Wednesday, December 30, 2015

March of the Tiny Sea Turtles

The way the sun said goodbye every night, with a pale green explosion upon entering the liquid red of the Pacific west, made me aware that it ushered in the hour of magic.

It was the hour when there was still light in the horizon, and yet you could still feel the starshine start to sparkle.  A march of tiny turtles... and then there was the trembling of dreams just about to flood your head and your heart.

(March of the tiny turtles....)

I love walking along the beach in the "magic hour" - the hour when the skies assume pinks, grays, and then indigo tones.

Last night, I watched 30 or 40 newly hatched turtles scramble toward the wet part of the sand where they would quickly meet the tide coming in.

March of the tiny turtles...  endangered sea turtles scampering to sea...
Children cheered and urged them on in what had become a heartwarming tradition to combine nature's processes and visiting children's desire to become little guardian angels. The turtles bobbed in the surf, looking all the world like tiny corks, and I wondered how hard their little shells were, and which predators gathered in the darker waters just outside the buoys and the nets and waited for the shower of tiny swimmers.

The skies turned from indigo to a color I could never name, and the moon rose oddly pale and distant. As I continued to walk, I smelled smoke from fires, and the salty warm breeze of a tropical depression far offshore.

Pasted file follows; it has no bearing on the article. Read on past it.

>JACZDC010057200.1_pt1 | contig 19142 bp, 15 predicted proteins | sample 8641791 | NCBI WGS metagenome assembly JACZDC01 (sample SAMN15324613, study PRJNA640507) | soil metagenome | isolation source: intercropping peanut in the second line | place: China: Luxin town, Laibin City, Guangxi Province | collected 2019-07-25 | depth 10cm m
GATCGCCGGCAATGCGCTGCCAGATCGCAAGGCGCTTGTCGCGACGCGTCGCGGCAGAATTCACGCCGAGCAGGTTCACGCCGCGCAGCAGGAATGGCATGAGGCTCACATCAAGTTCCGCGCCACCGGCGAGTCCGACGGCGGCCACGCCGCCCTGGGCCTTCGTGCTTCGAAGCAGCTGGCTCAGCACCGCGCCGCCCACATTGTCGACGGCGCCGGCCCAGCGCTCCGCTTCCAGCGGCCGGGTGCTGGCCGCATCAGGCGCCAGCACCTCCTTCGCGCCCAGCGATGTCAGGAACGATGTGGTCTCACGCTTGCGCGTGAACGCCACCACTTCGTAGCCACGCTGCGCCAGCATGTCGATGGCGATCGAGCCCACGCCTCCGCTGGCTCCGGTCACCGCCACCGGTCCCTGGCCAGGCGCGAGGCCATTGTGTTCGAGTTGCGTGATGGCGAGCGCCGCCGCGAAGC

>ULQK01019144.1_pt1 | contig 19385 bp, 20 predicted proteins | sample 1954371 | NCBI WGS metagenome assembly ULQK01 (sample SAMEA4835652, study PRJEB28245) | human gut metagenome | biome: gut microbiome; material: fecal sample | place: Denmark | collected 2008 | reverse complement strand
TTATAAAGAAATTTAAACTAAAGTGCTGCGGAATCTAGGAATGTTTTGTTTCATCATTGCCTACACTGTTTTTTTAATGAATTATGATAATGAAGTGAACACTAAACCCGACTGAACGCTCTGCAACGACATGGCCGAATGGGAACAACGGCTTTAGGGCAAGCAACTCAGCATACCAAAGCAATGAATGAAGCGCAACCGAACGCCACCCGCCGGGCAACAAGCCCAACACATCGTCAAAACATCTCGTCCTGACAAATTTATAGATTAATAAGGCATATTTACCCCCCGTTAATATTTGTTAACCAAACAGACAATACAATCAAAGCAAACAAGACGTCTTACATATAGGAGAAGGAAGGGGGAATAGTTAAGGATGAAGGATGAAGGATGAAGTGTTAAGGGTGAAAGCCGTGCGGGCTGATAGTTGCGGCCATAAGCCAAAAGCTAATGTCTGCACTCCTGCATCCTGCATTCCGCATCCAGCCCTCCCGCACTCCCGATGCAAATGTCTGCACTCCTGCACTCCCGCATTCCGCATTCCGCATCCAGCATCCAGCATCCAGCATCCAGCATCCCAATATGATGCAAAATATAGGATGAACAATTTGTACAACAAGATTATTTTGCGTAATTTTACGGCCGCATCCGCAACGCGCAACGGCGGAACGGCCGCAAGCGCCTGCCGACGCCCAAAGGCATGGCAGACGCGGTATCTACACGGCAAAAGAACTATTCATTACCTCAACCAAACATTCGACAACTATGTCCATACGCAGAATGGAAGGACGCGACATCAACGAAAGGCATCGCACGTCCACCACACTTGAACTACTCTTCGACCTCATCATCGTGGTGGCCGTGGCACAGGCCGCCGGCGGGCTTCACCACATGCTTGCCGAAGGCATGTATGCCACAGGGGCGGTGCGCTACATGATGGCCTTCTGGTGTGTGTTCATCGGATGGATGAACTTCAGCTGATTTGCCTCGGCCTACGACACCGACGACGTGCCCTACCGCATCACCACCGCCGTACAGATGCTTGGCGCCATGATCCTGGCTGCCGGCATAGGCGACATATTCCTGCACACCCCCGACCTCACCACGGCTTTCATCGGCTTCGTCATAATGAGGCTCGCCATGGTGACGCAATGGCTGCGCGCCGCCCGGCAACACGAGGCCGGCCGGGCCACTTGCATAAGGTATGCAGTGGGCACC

The turtles would swim. The waters would move in tides, currents, and waves. And I would return home, my face glowing, my eyes sad, my smile volunteering to be that probably mainly ornamental outer layer to tell the world I mean no harm; I mean to bring joy.

And, I would wonder about what it means to move into the darker waters with only a fragile shell to protect me.

How can we protect each ourselves and each other?  I would do it with memories and beautiful interpretations of the small things we experience every day in our lives. 

And every morning, after witnessing and wishing on the sun setting in the ocean, I awakened to dual, even triple perceptions:

First, I was in the moment, "I'm here and this is my routine; I love drinking cinnamon-infused coffee, eating thick lumpy oatmeal with nuts and raisins, and the tropical fruits that appear in the fruit basket every morning."

Second, I fast-forwarded to the future as I looked back on the moment I'm living now. I will remember always as a special time (although how it is "special" I have not yet determined -- that will be manufactured by the still-life collages and the selfies I'll snap today).

Lo de Marcos, Nayarit, Mexico
 Third, I took an "outside, looking in" approach, "How does this open patio, with its sheer curtains moving like deep inhalations and exhalations in the breeze, the leaves of the bananas and mango trees dipping as geckos and iguanas scamper across in search of fruit, trigger a primordial desire in those who see the scene to come to this garden in search of whatever in their lives they perceive as lost, or at least, riddled with duality?" I am, after all, looking at things from a tourist perspective, and as such, I'm desperate to create meaning (and in doing so, obliterate the interpretive possibilities that make me uncomfortable).

Toward the setting sun, Lo de Marcos, Nayarit, Mexico

Sometimes I wake up dogged by existential angst and doubt. Don't let it show, I think. But, by not sharing, I further cut myself off, and feel sad and disconnected. 

I dare not say anything. My friendships (precious and few), have been hard-won. Sometimes I think they are predicated upon my power to imbue a space with warmth and happiness. Even my best friend tells me he likes me when my voice is cheerful and sweet, and my eyes radiate joy.

Well, I like myself when I'm feeling that way, too. 


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